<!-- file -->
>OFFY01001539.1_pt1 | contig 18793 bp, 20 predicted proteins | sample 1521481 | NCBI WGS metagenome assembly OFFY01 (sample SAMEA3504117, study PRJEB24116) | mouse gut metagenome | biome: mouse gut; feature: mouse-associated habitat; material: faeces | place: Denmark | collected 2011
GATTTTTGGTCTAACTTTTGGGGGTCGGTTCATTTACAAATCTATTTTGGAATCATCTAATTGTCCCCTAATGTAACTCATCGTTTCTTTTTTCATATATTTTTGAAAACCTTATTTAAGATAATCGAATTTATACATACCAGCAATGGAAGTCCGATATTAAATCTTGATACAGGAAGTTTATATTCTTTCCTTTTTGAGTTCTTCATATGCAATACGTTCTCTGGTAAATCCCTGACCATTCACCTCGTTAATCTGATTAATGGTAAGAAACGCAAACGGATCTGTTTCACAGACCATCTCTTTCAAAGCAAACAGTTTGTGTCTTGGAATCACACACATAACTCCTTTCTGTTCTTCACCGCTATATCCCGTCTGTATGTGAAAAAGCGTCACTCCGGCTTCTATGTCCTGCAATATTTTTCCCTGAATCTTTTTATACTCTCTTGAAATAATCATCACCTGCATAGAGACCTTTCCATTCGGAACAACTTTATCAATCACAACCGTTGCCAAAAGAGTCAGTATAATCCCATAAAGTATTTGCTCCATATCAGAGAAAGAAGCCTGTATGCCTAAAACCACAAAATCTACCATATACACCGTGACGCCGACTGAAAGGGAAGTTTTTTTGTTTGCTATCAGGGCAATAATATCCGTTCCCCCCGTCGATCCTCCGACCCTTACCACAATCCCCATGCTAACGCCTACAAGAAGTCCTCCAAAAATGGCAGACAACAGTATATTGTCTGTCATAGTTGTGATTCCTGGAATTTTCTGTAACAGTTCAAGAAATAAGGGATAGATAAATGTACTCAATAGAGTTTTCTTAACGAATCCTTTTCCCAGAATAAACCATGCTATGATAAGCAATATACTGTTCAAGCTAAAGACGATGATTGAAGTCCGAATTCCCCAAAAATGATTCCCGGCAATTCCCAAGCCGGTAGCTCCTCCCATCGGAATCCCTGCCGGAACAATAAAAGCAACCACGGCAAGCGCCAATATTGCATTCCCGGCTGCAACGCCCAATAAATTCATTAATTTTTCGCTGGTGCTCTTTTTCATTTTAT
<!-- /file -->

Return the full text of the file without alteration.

>OFFY01001539.1_pt1 | contig 18793 bp, 20 predicted proteins | sample 1521481 | NCBI WGS metagenome assembly OFFY01 (sample SAMEA3504117, study PRJEB24116) | mouse gut metagenome | biome: mouse gut; feature: mouse-associated habitat; material: faeces | place: Denmark | collected 2011
GATTTTTGGTCTAACTTTTGGGGGTCGGTTCATTTACAAATCTATTTTGGAATCATCTAATTGTCCCCTAATGTAACTCATCGTTTCTTTTTTCATATATTTTTGAAAACCTTATTTAAGATAATCGAATTTATACATACCAGCAATGGAAGTCCGATATTAAATCTTGATACAGGAAGTTTATATTCTTTCCTTTTTGAGTTCTTCATATGCAATACGTTCTCTGGTAAATCCCTGACCATTCACCTCGTTAATCTGATTAATGGTAAGAAACGCAAACGGATCTGTTTCACAGACCATCTCTTTCAAAGCAAACAGTTTGTGTCTTGGAATCACACACATAACTCCTTTCTGTTCTTCACCGCTATATCCCGTCTGTATGTGAAAAAGCGTCACTCCGGCTTCTATGTCCTGCAATATTTTTCCCTGAATCTTTTTATACTCTCTTGAAATAATCATCACCTGCATAGAGACCTTTCCATTCGGAACAACTTTATCAATCACAACCGTTGCCAAAAGAGTCAGTATAATCCCATAAAGTATTTGCTCCATATCAGAGAAAGAAGCCTGTATGCCTAAAACCACAAAATCTACCATATACACCGTGACGCCGACTGAAAGGGAAGTTTTTTTGTTTGCTATCAGGGCAATAATATCCGTTCCCCCCGTCGATCCTCCGACCCTTACCACAATCCCCATGCTAACGCCTACAAGAAGTCCTCCAAAAATGGCAGACAACAGTATATTGTCTGTCATAGTTGTGATTCCTGGAATTTTCTGTAACAGTTCAAGAAATAAGGGATAGATAAATGTACTCAATAGAGTTTTCTTAACGAATCCTTTTCCCAGAATAAACCATGCTATGATAAGCAATATACTGTTCAAGCTAAAGACGATGATTGAAGTCCGAATTCCCCAAAAATGATTCCCGGCAATTCCCAAGCCGGTAGCTCCTCCCATCGGAATCCCTGCCGGAACAATAAAAGCAACCACGGCAAGCGCCAATATTGCATTCCCGGCTGCAACGCCCAATAAATTCATTAATTTTTCGCTGGTGCTCTTTTTCATTTTAT